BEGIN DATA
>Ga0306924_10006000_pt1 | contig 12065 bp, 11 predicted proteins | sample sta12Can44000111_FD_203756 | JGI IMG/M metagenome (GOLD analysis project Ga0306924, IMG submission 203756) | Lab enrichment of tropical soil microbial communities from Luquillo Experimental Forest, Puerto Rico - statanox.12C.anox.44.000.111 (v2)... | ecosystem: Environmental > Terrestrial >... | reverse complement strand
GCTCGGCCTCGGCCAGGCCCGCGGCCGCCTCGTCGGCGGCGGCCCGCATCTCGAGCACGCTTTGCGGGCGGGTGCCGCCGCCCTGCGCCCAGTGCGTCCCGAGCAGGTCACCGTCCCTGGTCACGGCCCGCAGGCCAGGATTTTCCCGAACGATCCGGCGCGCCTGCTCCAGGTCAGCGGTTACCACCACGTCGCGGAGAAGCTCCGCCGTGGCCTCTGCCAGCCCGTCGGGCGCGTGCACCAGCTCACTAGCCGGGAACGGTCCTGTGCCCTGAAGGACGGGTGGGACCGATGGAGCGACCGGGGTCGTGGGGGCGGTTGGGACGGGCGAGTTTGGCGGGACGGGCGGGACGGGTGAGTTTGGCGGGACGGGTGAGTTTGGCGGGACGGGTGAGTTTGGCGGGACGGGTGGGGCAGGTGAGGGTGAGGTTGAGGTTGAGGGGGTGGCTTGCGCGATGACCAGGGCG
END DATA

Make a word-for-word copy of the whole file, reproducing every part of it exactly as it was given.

>Ga0306924_10006000_pt1 | contig 12065 bp, 11 predicted proteins | sample sta12Can44000111_FD_203756 | JGI IMG/M metagenome (GOLD analysis project Ga0306924, IMG submission 203756) | Lab enrichment of tropical soil microbial communities from Luquillo Experimental Forest, Puerto Rico - statanox.12C.anox.44.000.111 (v2)... | ecosystem: Environmental > Terrestrial >... | reverse complement strand
GCTCGGCCTCGGCCAGGCCCGCGGCCGCCTCGTCGGCGGCGGCCCGCATCTCGAGCACGCTTTGCGGGCGGGTGCCGCCGCCCTGCGCCCAGTGCGTCCCGAGCAGGTCACCGTCCCTGGTCACGGCCCGCAGGCCAGGATTTTCCCGAACGATCCGGCGCGCCTGCTCCAGGTCAGCGGTTACCACCACGTCGCGGAGAAGCTCCGCCGTGGCCTCTGCCAGCCCGTCGGGCGCGTGCACCAGCTCACTAGCCGGGAACGGTCCTGTGCCCTGAAGGACGGGTGGGACCGATGGAGCGACCGGGGTCGTGGGGGCGGTTGGGACGGGCGAGTTTGGCGGGACGGGCGGGACGGGTGAGTTTGGCGGGACGGGTGAGTTTGGCGGGACGGGTGAGTTTGGCGGGACGGGTGGGGCAGGTGAGGGTGAGGTTGAGGTTGAGGGGGTGGCTTGCGCGATGACCAGGGCG